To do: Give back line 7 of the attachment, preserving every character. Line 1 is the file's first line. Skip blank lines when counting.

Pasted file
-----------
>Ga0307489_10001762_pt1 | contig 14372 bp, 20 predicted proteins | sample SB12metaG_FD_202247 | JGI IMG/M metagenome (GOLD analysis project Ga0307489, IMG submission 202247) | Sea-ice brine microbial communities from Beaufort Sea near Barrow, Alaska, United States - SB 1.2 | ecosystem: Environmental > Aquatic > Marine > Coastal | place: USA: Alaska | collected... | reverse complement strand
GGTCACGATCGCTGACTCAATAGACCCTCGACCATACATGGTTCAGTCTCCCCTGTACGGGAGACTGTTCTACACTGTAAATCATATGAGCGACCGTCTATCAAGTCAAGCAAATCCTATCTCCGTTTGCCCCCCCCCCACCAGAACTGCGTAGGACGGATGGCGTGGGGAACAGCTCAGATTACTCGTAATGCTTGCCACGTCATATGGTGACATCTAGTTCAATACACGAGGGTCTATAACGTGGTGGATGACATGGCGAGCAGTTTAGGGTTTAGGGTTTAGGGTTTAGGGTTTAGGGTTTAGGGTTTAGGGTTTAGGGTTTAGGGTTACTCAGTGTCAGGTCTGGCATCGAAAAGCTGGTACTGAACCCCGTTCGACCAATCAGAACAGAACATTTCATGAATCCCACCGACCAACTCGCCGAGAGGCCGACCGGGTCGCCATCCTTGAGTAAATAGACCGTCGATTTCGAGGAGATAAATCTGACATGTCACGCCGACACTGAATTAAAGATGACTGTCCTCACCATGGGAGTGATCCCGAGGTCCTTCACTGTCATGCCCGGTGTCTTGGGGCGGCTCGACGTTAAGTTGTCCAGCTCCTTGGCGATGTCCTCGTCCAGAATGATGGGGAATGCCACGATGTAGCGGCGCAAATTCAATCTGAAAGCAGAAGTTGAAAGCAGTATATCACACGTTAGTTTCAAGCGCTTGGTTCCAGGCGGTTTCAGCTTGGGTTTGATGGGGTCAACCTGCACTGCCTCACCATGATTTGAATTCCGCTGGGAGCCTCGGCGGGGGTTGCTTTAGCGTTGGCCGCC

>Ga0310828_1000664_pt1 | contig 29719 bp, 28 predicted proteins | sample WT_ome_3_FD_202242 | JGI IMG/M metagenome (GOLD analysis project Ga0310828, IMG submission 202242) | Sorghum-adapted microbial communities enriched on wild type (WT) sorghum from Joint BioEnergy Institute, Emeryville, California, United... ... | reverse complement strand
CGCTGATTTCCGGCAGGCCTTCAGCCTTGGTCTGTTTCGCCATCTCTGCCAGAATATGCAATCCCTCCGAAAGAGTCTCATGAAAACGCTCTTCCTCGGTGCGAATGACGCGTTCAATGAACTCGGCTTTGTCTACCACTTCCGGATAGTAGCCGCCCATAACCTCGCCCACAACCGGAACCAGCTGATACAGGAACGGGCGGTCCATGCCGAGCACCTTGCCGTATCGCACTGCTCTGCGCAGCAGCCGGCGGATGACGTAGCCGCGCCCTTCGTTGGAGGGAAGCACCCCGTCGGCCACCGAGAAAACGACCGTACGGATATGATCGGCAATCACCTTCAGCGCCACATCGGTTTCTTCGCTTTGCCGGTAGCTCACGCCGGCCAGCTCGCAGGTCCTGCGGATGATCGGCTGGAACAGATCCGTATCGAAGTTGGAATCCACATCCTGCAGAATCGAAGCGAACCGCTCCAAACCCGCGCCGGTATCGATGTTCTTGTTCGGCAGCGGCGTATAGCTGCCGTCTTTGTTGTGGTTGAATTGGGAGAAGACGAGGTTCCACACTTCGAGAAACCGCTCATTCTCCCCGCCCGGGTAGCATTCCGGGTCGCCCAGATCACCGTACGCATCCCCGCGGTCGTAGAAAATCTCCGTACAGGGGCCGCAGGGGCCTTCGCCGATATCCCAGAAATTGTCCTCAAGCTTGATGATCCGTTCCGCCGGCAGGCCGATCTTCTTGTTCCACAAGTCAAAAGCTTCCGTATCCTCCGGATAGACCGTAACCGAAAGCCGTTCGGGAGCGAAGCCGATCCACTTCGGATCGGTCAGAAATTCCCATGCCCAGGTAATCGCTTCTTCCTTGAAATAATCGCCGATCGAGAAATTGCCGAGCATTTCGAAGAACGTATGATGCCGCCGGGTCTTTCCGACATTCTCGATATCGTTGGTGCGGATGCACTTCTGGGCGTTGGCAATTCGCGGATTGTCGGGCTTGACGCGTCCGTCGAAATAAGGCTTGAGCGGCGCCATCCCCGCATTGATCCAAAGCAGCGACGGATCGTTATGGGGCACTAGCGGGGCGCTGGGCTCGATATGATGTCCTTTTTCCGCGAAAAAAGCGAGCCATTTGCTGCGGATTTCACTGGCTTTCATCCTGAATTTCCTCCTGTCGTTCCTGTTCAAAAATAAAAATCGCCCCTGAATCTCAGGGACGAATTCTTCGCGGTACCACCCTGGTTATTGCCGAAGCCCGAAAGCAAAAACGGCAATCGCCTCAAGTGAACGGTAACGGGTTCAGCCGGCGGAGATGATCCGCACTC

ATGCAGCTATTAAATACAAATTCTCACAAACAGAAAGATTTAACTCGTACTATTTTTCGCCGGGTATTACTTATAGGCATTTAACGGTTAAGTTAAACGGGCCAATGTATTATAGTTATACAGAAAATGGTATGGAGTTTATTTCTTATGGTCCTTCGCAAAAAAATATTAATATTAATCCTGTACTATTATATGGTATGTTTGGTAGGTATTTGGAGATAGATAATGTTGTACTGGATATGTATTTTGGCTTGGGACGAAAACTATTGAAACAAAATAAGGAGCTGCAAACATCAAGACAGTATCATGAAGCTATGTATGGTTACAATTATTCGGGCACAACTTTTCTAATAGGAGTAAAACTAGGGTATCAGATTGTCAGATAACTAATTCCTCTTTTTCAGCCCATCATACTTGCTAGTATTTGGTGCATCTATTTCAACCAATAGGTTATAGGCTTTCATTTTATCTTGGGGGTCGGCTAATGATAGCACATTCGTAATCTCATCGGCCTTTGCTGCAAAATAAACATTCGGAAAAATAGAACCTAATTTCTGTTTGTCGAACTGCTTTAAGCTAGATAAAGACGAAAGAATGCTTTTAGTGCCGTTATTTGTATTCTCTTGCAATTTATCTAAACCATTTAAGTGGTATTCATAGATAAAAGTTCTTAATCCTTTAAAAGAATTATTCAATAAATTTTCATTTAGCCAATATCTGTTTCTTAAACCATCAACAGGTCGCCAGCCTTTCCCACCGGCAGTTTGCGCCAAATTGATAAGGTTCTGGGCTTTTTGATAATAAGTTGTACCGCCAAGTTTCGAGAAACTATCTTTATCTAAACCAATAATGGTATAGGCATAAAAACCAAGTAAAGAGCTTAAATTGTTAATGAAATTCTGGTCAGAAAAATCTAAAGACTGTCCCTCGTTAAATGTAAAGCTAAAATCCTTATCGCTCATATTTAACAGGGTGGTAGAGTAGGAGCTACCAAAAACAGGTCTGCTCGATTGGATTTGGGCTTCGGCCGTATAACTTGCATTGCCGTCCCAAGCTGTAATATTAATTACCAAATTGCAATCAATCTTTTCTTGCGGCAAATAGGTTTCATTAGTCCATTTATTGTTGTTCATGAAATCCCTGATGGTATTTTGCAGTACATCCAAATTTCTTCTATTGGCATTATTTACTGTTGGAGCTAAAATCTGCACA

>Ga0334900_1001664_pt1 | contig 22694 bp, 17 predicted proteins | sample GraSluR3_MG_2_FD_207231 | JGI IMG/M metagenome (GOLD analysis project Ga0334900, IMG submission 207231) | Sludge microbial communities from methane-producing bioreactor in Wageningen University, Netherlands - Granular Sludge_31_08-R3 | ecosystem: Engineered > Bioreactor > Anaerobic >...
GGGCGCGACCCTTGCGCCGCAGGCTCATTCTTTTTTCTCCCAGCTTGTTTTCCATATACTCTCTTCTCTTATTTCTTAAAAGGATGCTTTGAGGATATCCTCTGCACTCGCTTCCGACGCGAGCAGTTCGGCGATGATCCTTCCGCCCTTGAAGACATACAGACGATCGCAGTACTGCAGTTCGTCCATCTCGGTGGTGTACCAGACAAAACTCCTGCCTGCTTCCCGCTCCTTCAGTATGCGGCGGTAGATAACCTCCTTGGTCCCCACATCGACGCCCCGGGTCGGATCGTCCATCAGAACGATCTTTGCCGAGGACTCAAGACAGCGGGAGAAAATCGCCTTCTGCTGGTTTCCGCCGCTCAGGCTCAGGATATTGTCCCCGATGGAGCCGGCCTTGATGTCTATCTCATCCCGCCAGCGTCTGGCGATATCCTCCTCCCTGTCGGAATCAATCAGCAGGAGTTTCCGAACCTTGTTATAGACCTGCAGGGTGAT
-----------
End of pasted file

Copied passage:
GGGCGCGACCCTTGCGCCGCAGGCTCATTCTTTTTTCTCCCAGCTTGTTTTCCATATACTCTCTTCTCTTATTTCTTAAAAGGATGCTTTGAGGATATCCTCTGCACTCGCTTCCGACGCGAGCAGTTCGGCGATGATCCTTCCGCCCTTGAAGACATACAGACGATCGCAGTACTGCAGTTCGTCCATCTCGGTGGTGTACCAGACAAAACTCCTGCCTGCTTCCCGCTCCTTCAGTATGCGGCGGTAGATAACCTCCTTGGTCCCCACATCGACGCCCCGGGTCGGATCGTCCATCAGAACGATCTTTGCCGAGGACTCAAGACAGCGGGAGAAAATCGCCTTCTGCTGGTTTCCGCCGCTCAGGCTCAGGATATTGTCCCCGATGGAGCCGGCCTTGATGTCTATCTCATCCCGCCAGCGTCTGGCGATATCCTCCTCCCTGTCGGAATCAATCAGCAGGAGTTTCCGAACCTTGTTATAGACCTGCAGGGTGAT